UCL Discovery
UCL home » Library Services » Electronic resources » UCL Discovery

The Association Between Body Mass Index (BMI) and Sleep Duration: Where Are We after nearly Two Decades of Epidemiological Research?

Garfield, V; (2019) The Association Between Body Mass Index (BMI) and Sleep Duration: Where Are We after nearly Two Decades of Epidemiological Research? International Journal of Environmental Research and Public Health , 16 (22) p. 4327. 10.3390/ijerph16224327. Green open access

[thumbnail of Garfield ijerph-16-04327.pdf]
Preview
Text
Garfield ijerph-16-04327.pdf - Published Version

Download (619kB) | Preview

Abstract

Over the past twenty years we have seen a vast number of epidemiological studies emerge on the topic of obesity and sleep duration, with a focus on body mass index, as it is easy and cheap to measure and analyse. Such studies largely observe that cross-sectionally a higher BMI is associated with shorter sleep and that in longitudinal studies shorter sleep duration is associated with increases in BMI over time, but some research has found no relationship between the two. This narrative review is not exhaustive, but appraises the literature on sleep duration and BMI from perspectives that have previously been unexplored in a single paper. As such, I discuss research in these important areas: bidirectionality, objective vs. subjective sleep duration, how meaningful the effect sizes are and how we have begun to address causality in this area. From the evidence appraised in this review, it is clear that: (i) there is some modest evidence of a bidirectional relationship between BMI and sleep duration in both children and adults; (ii) objective measurements of sleep should be used where possible; (iii) it remains difficult to confirm whether the effect sizes are conclusively meaningful in a clinical setting, but at least in adults this so far seems unlikely; (iv) to date, there is no solid evidence that this relationship (in either direction) is in fact causal. In the near future, I would like to see triangulation of these findings and perhaps a move towards focusing on distinct aspects of the relationship between obesity and sleep that have not previously been addressed in detail, for various reasons.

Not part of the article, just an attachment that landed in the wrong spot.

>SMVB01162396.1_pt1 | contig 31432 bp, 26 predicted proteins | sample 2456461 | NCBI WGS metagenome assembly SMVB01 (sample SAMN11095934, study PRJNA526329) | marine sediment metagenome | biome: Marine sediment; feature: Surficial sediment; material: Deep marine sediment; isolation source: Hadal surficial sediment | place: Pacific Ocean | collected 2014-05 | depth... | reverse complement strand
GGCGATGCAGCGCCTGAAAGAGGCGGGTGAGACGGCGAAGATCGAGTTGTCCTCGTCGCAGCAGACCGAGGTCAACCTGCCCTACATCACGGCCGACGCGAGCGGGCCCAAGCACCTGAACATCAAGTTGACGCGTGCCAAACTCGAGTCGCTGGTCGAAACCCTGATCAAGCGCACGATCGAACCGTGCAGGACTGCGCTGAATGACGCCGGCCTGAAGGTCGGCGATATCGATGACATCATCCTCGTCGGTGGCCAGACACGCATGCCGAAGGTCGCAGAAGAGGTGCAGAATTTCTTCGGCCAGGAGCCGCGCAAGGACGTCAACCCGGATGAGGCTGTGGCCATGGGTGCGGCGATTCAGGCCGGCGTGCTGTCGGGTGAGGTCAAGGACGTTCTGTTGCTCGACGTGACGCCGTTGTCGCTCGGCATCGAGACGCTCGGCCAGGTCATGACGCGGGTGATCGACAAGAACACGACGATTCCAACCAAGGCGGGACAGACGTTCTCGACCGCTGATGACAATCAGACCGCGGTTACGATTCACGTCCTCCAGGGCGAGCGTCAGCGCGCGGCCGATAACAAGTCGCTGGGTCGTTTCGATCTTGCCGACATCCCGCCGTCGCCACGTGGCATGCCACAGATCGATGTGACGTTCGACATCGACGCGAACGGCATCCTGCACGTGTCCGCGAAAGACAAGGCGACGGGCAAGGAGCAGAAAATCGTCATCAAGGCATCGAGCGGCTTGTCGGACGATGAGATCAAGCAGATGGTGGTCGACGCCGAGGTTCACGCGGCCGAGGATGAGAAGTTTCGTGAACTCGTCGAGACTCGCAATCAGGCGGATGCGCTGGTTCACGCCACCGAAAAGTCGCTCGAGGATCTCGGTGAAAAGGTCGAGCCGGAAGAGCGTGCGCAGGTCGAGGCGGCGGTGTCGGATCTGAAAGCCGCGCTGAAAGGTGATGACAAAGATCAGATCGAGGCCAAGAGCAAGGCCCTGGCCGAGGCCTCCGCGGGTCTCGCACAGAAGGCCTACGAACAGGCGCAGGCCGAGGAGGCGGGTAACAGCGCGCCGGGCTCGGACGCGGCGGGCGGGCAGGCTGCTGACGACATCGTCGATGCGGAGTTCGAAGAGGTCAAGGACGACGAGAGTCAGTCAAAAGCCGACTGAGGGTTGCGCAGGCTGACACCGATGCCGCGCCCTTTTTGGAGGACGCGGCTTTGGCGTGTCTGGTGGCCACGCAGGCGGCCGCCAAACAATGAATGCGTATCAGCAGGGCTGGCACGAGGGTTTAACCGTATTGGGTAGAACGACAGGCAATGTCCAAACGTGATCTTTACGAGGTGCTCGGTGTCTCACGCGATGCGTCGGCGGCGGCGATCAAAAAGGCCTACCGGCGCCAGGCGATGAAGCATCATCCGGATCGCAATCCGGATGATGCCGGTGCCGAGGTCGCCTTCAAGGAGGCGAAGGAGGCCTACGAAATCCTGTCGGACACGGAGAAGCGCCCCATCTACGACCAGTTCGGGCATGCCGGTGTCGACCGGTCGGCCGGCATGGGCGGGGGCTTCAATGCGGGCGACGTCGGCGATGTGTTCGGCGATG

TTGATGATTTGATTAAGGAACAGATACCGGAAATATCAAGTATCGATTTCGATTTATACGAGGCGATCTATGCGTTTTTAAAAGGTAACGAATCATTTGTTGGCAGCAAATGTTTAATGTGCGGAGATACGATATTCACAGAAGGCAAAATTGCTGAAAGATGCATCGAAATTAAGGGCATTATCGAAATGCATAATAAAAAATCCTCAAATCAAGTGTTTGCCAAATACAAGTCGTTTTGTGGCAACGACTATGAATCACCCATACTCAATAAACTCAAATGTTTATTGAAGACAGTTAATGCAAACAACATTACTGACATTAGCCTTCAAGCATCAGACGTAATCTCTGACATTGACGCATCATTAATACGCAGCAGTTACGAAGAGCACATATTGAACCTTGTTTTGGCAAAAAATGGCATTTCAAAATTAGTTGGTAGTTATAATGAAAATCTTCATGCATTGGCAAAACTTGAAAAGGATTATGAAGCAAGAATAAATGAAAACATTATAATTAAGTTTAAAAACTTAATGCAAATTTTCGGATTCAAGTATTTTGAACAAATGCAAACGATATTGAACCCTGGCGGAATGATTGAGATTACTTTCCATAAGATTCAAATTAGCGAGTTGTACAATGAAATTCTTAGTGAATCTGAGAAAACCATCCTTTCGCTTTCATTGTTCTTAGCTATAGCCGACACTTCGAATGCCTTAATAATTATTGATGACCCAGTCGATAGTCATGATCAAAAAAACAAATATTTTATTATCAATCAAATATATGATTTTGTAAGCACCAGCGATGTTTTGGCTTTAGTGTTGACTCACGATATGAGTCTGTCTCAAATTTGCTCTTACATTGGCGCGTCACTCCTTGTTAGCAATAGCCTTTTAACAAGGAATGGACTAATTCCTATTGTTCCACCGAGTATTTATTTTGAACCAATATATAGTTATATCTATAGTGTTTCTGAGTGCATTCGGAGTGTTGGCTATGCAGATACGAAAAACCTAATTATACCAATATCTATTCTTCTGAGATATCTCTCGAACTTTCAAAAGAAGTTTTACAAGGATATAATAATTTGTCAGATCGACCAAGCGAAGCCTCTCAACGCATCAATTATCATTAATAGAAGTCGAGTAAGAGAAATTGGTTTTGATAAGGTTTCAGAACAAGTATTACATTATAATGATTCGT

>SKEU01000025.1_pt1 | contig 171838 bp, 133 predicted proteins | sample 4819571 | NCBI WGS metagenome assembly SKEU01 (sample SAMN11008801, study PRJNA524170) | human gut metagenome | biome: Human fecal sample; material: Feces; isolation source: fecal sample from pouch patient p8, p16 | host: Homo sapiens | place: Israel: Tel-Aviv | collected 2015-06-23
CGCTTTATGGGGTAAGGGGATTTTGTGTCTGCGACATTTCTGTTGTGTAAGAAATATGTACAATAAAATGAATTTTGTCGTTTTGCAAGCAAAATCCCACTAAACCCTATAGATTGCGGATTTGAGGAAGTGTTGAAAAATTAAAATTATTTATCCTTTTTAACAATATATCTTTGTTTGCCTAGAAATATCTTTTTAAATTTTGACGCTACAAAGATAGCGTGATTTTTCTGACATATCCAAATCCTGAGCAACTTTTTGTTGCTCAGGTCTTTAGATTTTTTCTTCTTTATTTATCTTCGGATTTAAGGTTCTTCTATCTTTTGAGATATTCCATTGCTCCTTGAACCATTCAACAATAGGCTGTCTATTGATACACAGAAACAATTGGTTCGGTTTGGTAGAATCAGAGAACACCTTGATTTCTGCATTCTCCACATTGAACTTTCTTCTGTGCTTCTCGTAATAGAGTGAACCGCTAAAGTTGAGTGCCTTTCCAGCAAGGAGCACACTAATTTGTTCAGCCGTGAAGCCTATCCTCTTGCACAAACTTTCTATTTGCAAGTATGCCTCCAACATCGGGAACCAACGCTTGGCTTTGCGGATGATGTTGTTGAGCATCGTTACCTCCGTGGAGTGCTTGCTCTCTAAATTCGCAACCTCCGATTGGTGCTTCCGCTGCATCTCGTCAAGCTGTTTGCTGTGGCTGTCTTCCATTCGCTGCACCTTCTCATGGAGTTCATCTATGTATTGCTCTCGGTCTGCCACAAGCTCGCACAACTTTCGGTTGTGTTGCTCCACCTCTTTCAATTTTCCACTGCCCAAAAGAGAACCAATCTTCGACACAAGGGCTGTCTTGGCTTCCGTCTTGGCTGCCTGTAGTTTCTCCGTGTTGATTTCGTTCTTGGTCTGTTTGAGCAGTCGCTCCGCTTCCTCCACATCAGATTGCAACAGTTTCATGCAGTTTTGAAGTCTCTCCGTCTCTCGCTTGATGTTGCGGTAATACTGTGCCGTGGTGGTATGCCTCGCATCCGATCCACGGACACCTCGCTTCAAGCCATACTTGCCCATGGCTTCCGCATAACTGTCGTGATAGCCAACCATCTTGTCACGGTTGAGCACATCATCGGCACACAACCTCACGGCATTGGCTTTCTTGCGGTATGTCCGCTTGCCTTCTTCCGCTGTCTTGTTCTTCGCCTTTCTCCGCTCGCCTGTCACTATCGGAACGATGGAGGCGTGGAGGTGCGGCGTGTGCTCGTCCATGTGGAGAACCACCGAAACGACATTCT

Type: Article
Title: The Association Between Body Mass Index (BMI) and Sleep Duration: Where Are We after nearly Two Decades of Epidemiological Research?
Open access status: An open access version is available from UCL Discovery
DOI: 10.3390/ijerph16224327
Publisher version: https://doi.org/10.3390/ijerph16224327
Language: English
Additional information: © 2019 by the author. Licensee MDPI, Basel, Switzerland. This article is an open access article distributed under the terms and conditions of the Creative Commons Attribution (CC BY) license (http://creativecommons.org/licenses/by/4.0/).
Keywords: sleep duration; body mass index; obesity; epidemiology; causality
UCL classification: UCL
UCL > Provost and Vice Provost Offices > School of Life and Medical Sciences
UCL > Provost and Vice Provost Offices > School of Life and Medical Sciences > Faculty of Population Health Sciences > Institute of Cardiovascular Science
UCL > Provost and Vice Provost Offices > School of Life and Medical Sciences > Faculty of Population Health Sciences > Institute of Cardiovascular Science > Population Science and Experimental Medicine
UCL > Provost and Vice Provost Offices > School of Life and Medical Sciences > Faculty of Population Health Sciences > Institute of Cardiovascular Science > Population Science and Experimental Medicine > MRC Unit for Lifelong Hlth and Ageing
URI: https://discovery.ucl.ac.uk/id/eprint/10085473
Downloads since deposit
33Downloads
Download activity - last month
Download activity - last 12 months
Downloads by country - last 12 months

Archive Staff Only

View Item View Item